Near Death Yet? Have An Experience? Want To Share?

Near death experiences give people some odd bits of experience and science has yet to pin it down as to what is going on. That part is no surprise. In the track of my mechanical atheism and decidedly dedicated desire to divine the direct dope on near death dreams I decided to devote this ditty to declaring delineated decisions derived from my dunce cap stand.


Near Death Experiences or NDE have increased since we became more successful at resuscitating people. How Stuff Works  has a piece on NDE and there are lots of posts on the internets to help you get confused over what is going on with these things. I will approach this from the atheist and anti-theist, monist, materialist, nihilist point of view. Oh, I know, nothing special but I’ve got to give the old college try.

Yes, there are those that think it is a religious experience and I’ll tell you that this idea invalidates their religious experiences as something other than natural phenomena.

Your body is a machine. Sure, it’s organic, but it is a system of interrelated systems working together to support the brain that is you.

I urge you to read “My Stroke Of Insight” by Jill Bolte Taylor. She describes what happened when she had a major brain haemorrhage that shut down half of her brain. No, it’s not an NDE though it could have been. She is a neuroscientist and took some good notes on what was happening to her. There is a TED talk to make it a short trip.

She talks about how parts of her brain shut down and what experiences she had from that.

In an NDE the body begins to shut down. Lack of oxygen being circulated means that malfunction begins. It will begin in the extremities first. Your body will strive to keep your brain functional for as long as possible. Your brain has the capacity to function for a certain amount of time before shutting down. While those last moments tick along your brain will lose contact with sensory inputs, and various parts of your brain. This will create an unreal world where nothing ‘feels’ right, and things seem to be odd. In this state your brain will continue to process data as fast as it can with whatever sensory data it can find.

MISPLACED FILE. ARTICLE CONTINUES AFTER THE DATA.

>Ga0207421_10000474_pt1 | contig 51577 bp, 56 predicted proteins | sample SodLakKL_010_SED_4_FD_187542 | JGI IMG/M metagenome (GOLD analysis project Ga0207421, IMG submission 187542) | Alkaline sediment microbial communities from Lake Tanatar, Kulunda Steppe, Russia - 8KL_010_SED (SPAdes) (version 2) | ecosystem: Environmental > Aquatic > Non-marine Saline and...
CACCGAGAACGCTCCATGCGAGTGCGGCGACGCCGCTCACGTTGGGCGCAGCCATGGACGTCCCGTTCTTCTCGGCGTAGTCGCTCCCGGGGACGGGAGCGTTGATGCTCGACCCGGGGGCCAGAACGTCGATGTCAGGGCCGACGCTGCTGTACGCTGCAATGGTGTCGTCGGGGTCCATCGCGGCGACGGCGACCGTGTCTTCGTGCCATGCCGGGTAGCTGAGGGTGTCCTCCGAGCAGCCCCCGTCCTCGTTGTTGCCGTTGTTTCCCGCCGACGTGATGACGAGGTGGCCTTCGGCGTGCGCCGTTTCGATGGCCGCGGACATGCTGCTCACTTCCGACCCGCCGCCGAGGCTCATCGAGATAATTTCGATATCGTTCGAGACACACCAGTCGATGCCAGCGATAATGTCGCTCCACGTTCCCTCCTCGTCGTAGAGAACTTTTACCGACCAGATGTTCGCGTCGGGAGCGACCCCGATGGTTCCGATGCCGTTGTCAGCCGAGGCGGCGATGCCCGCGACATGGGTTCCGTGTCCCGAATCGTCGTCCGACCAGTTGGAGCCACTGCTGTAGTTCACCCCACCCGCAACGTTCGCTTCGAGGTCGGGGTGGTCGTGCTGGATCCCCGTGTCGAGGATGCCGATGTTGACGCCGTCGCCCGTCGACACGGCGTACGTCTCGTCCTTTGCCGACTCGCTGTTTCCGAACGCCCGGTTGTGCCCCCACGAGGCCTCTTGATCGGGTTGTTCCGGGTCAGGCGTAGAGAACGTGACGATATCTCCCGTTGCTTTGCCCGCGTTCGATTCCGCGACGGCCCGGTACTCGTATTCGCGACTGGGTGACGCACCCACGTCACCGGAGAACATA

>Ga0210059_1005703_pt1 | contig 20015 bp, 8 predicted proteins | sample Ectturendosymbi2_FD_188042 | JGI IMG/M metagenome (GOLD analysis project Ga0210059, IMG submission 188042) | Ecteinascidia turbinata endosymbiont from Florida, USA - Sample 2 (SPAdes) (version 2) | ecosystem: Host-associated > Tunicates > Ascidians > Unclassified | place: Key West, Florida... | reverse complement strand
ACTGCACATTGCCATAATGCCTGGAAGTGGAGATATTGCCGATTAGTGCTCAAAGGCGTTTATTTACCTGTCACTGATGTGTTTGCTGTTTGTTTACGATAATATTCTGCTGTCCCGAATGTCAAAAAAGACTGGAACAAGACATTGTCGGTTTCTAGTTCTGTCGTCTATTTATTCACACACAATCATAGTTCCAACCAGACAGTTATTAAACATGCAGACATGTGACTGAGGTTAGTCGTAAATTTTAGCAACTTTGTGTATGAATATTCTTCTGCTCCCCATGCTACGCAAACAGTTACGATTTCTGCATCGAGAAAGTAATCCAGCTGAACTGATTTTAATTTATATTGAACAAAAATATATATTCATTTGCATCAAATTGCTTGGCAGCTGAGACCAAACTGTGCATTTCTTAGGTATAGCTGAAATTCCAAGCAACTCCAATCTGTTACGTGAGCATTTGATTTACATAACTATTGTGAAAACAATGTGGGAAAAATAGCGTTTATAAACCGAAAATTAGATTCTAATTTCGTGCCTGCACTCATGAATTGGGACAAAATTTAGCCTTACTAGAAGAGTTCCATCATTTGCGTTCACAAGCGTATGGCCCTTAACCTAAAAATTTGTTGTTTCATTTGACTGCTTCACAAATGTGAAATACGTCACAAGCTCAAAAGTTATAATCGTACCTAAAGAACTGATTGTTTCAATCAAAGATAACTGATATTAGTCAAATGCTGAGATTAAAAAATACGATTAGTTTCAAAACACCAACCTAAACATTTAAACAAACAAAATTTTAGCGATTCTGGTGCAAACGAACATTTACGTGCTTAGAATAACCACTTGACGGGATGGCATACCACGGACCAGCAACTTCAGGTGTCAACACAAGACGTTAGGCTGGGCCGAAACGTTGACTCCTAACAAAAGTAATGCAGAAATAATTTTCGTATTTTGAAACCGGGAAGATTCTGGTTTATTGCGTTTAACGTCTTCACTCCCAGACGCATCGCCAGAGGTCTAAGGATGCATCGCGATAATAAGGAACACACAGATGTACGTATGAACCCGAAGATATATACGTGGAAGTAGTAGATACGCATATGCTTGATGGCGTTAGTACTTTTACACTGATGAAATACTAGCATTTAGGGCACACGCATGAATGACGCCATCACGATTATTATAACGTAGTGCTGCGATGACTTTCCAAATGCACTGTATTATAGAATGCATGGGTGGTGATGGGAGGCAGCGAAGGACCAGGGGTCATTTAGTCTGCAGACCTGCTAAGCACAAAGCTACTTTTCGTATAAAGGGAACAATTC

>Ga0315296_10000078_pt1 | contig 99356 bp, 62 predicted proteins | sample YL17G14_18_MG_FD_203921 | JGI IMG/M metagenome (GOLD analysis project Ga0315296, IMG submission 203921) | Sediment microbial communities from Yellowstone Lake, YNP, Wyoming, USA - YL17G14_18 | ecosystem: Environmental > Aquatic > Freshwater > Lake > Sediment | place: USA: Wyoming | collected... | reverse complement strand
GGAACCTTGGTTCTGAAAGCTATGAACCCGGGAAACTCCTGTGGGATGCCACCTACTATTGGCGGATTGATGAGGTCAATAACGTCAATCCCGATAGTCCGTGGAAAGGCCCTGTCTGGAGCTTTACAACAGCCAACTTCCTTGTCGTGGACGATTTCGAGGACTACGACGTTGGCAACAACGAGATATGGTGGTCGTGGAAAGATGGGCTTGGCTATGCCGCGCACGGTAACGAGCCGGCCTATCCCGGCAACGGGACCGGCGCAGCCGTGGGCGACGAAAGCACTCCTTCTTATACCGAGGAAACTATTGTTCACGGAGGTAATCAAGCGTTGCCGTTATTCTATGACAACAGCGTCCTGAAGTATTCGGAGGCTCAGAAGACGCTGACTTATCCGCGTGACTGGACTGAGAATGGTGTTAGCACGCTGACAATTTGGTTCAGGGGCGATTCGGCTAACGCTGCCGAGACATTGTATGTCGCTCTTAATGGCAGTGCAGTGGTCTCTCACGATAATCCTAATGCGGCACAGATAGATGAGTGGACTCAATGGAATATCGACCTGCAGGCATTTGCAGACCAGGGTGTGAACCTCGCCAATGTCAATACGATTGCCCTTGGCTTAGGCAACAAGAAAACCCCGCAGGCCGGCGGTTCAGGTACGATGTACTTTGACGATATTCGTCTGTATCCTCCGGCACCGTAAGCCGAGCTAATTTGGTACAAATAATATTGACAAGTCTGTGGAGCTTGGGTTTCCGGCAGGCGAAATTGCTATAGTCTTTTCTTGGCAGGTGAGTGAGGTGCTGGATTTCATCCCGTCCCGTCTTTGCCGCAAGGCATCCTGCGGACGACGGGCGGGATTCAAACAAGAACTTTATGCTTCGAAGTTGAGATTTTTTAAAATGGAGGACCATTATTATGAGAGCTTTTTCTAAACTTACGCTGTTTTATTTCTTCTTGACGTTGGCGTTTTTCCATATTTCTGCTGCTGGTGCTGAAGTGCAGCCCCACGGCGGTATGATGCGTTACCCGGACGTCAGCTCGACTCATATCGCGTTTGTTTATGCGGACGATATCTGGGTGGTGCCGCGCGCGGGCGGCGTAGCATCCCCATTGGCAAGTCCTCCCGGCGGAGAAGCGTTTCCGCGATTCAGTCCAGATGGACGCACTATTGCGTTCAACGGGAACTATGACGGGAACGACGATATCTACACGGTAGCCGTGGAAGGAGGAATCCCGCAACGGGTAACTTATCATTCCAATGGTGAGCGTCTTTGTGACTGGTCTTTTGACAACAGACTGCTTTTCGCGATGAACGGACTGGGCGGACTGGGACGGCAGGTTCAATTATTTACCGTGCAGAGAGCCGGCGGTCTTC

You will lose sense of time, sense of position, and sense of synchronized data. That is to say that the sensory data from one source will not match up to other sensory data. It will be out of synch and give us a distorted picture of the world that we believe we are seeing.

As your brain starts shutting down, memories will be what is available for the simulation in your head. Vision will go and only memories will provide visual data. Everyone familiar with ‘stream of consciousness’ thinking will know that given a chance, most people will scream through random thoughts at any given point of the day. We mostly suppress them to ensure that thoughts synchronize to external sensory data.

Jill Bolte Taylor describes what happens when we lose these brain synchronizations.

In cardiac arrest, we go straight to this shutting down state. It is our experiences and memories and simulator rules that define what our brain will be doing to try to make sense of what is happening. Because of this, there is no way to predict what your NDE might be like. What is known is that these general conditions and symptoms express themselves as dream like experiences in the memory of those who experience an NDE.

There is no magic, no spirits, nothing special… it’s what happens when you unplug your brain. Awesome and frightening in one step. It is what you will experience after that last breath.

Are you looking forward to it?

  1. Yep! But I bet you will not convince anyone who has had such an experience and believes they saw the gates of Heaven opening.

    • No, sadly you probably can’t.

  2. On this question of NDE, I have a question that for some I think is naive. How would a person know what it feels like to die? In a way one is either aware or unaware that is dead or alive.
    What do you think?

    • Great question. I think the answer is, they don’t know, rather are told “You were dead for X-minutes,” and they simply fill in the rest.

      • So can we say they were dead? Unless we are going to say there are several resurrections that have been going on in our hospitals?

        • Well, its all in how they define the word death. Until very recently the anesthetist didn’t really know if you were alive or dead. Now they use brain activity monitors to know much more accurately when you are unconscious and when your brain is shutting down.

        • Ahh, I see what you mean. They’re being labelled “clinically dead,” but a whiff of neurological activity is persisting, so they’re really not dead dead.

          • Yep. That is it.

          • Technically, I think that you can be dead dead in all but the last wink of recovery ability. In the way that a car is not broken when it is turned off, there is a short-ish time when the body can be off, yet not irrevocably damaged.

    • That’s kind of my point. As your brain shuts down you stop feeling like you normally do, then the lights go out.

  3. Not looking forward to it, but am at ease with knowing i’m not going to like it when it visits.

    Great post, MAL. We need more well-versed articles on this subject.